# Poisson Random Variable Theory and Poisson Calculation in MATLAB

A random X variable that
takes the values 0, 1, 2, ... is called a Poisson random variable with a
parameter λ if for an λ> 0,

Equation defines a mass function of probability cause

The distribution of Poisson Probability was introduced by S.D. Poisson in a book he wrote about applying the theory of opportunity in the matter of lawsuits, criminal trials, and the like. This book, which was published in 1837, was given the title "

*Recherches Sur La Probabilite Des Jugements En Maliere Criminelle Et En Matiere Civile"*

Poisson random variables have a very wide range of
applications in various fields because they can be used as a set of binomic
random variables with parameters (

*n, p*) the value of*n*is large and*p*is small enough so that np is medium. To see this, suppose*X*is a binom random variable with parameters (*n, p*) and suppose that*λ = np*. Then
Now, for n correct and λ being medium

Therefore, for large

*n*and λ
In other words, if we do n actions that are free, each of which results in "success" with probability

*p*, then, for large*n*and*p*is small enough so that*np*is moderate, the amount of success that occurs can be approached by a Poisson random variable with parameter λ =*np*. This value of λ (which will later be shown to be the same as the expected value of success) is usually determined empirically.
Some examples of random variables that usually obey the law of opportunity Poisson

**Equation 1**are- Many print errors on a page (or a number of pages) of a book.
- The number of residents in a society reaches the age of 100 years.
- The number of telephone calls was wrong one day.
- Lots of delicious packets of food sold in a shop every day.
- The number of customers entering the post office one day
- The number of alpha particles scattered over a certain period of time from a radioactive particle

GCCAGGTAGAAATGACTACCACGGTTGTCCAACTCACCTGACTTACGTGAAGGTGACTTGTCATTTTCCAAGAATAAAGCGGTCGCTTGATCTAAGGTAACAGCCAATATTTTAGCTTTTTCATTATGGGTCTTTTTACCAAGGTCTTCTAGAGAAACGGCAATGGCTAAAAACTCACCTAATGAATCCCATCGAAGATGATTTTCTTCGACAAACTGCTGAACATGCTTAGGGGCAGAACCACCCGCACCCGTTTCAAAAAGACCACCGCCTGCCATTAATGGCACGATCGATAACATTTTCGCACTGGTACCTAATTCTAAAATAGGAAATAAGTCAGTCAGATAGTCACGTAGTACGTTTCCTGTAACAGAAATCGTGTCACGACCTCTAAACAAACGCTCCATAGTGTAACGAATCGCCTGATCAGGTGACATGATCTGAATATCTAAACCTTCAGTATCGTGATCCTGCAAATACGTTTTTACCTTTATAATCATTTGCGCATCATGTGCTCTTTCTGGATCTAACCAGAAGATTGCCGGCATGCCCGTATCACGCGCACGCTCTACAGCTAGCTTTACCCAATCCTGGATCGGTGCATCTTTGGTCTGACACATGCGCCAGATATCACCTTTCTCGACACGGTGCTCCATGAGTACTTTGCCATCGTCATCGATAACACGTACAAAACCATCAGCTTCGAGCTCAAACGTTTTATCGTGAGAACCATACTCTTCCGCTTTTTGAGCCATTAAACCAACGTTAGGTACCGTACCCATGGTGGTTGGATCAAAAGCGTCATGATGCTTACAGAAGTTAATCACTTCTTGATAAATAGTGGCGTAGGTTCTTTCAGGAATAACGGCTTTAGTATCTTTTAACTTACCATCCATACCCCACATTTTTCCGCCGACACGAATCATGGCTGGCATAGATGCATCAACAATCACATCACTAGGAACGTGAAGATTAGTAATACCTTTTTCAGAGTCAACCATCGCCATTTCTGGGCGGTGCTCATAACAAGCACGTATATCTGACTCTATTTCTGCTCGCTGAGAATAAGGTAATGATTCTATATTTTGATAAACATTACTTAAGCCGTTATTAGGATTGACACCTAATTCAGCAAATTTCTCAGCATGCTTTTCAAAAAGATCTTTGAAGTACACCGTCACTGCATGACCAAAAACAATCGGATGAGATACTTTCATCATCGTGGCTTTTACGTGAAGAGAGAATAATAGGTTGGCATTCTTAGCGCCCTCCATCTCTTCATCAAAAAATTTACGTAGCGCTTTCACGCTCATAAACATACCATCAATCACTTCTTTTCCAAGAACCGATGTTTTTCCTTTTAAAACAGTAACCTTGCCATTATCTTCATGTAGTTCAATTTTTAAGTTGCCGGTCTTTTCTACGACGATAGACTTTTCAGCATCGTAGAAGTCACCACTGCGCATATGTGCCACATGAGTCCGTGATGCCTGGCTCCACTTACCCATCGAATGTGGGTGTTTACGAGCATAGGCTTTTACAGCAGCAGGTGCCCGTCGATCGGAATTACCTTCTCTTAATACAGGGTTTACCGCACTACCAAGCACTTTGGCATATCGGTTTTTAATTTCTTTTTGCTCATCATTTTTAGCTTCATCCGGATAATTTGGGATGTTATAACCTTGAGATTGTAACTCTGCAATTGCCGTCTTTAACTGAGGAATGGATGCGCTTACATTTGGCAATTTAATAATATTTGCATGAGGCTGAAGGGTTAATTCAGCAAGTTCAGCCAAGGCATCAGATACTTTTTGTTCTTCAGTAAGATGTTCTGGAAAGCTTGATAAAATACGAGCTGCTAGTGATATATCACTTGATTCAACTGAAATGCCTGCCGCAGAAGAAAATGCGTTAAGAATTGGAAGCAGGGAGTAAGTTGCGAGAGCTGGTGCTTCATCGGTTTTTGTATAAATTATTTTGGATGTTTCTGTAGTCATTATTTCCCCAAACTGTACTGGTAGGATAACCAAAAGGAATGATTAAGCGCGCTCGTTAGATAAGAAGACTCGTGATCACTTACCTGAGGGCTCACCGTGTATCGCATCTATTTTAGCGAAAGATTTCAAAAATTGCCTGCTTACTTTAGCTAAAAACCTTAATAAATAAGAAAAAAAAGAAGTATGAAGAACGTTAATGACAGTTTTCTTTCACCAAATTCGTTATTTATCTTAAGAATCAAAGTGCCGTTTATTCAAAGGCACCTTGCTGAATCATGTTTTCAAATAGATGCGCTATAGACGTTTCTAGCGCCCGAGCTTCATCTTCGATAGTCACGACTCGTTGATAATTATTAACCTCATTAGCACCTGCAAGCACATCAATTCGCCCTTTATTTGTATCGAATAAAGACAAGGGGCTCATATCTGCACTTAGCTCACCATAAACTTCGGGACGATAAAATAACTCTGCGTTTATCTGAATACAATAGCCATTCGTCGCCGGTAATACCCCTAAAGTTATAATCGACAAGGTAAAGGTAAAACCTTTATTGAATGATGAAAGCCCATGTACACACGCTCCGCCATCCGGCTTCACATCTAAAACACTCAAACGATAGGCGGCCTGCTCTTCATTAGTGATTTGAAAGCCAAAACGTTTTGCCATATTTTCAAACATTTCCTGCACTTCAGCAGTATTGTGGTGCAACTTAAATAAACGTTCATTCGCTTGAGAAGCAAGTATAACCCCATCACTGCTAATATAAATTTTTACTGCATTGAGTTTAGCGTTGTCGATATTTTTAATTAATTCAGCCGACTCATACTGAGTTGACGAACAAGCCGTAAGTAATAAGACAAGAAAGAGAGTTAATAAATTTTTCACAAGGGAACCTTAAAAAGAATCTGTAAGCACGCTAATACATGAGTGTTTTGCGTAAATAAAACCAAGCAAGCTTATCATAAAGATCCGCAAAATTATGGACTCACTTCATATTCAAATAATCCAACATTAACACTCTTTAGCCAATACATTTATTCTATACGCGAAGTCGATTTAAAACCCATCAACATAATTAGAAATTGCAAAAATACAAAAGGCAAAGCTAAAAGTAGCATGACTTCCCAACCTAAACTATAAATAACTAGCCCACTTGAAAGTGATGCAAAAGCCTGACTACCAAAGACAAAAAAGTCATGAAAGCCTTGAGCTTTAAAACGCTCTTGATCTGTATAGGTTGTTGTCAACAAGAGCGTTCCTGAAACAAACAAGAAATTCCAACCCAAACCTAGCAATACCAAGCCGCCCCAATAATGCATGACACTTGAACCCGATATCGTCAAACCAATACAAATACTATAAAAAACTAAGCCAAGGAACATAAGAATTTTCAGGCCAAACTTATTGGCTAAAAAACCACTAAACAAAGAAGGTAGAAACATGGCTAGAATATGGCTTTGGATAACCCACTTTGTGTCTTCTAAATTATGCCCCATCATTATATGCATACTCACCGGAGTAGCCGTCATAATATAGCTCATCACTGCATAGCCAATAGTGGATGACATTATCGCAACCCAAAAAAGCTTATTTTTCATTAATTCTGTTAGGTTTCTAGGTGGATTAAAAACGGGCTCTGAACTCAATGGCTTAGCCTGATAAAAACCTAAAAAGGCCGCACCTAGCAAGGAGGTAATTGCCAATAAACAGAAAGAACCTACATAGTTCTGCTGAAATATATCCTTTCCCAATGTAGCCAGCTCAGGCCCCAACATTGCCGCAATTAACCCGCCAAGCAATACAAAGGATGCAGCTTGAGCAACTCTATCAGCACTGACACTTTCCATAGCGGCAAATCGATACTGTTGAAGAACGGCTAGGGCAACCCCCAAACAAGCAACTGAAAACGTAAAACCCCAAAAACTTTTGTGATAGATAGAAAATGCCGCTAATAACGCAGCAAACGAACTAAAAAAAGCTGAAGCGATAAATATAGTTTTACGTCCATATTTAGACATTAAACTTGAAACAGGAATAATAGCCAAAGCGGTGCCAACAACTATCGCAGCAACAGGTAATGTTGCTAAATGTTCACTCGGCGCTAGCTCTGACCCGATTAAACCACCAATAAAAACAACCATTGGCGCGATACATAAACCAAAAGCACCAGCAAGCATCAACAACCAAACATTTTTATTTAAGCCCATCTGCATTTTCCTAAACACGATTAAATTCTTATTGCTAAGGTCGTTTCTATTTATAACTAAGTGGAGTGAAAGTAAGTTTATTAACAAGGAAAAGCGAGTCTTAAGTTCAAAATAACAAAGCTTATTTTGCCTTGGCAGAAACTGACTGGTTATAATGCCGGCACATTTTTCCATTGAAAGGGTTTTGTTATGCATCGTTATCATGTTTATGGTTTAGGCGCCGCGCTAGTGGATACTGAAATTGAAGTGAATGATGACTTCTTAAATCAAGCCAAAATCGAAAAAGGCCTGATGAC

Each random variable above, and many other random variables, are approached by Poisson random variables for the same reason, because

**Poisson random variables**approach**random binomic variables**. For example, we can assume that each letter typed has the opportunity to type a typing*p*. So the number of typos on a page can be approached by Poisson with λ =*np*, with*n*stating the number of letters on one page. Similarly, we can assume that every member of a community has a certain opportunity to reach the age of 100. Also, anyone who enters a store can be imagined to have a certain opportunity to buy a cat food package, and so on.**Example calculation of Random Poisson Variable 1**

Suppose the number of typographical errors on one page of this book follows a Poisson distribution with the parameter λ = 1/2. Count the Probability for at least one error on this page.

Solution: If it is assumed that

*X*is the number of errors on this page, then
P {

*X≥1*}: At least one error
Probability Calculation of Poisson Typing Errors Using MATLAB.

**Example of a Poisson Random**

**Variable**

**2**

Suppose that the probability of a product defect produced by a machine is 0.1. Calculate the probability that an example of 10 products will contain at most 1 defective product

Solution: Because Poisson random variables can be used as a set for binomic random variables, the calculation is as follows,

Probability Calculation of Binomic Typing Errors Using MATLAB.

% Know n = 10 (number of products)

% Opportunity for Product Defects p = 0.1

% Calculate Opportunities At least 1 defective P {X <= 1}?

% P {X <= 1} = P {X = 0} + P {X = 1}

P = binopdf (0,10,0.1) + binopdf (1,10,0.1)

P =

0.7361

Whereas if the Poisson random variable calculation is done, the answer is obtained

Probability Calculation of Poisson Typing Errors Using MATLAB.

% Know n = 10 (number of
products)

% Opportunity for Product
Defects p = 0.1

% Calculate Opportunities
At least 1 defective P {X <= 1}?

% Because Calculate
Opportunities At least 1 defective then Lamda = 1

% P {X <= 1} = P {X = 0}
+ P {X = 1}

P=poisspdf(0,1)+poisspdf(1,1)

**Example of a Poisson Random Variable 3**

In an experiment, enumeration of the number of α particles was emitted in a time interval of 1 second by 1 gram of radioactive. If from past experience it was known that on average emitted 3.2 α-particles, give a possibility for the probability that no more than 2 α-particles would appear?

Solution: If we imagine that the radioactive material consists of a large number of n atoms which each have a 3.2 /

*n*probability to decay and release an α-particle in that interval of 1 second, then the number of α particles released can be approached by a Poisson random variable with the parameter λ = 3.2. So, the opportunity sought is
Probability for Release of Radioactive Materials Using MATLAB Calculations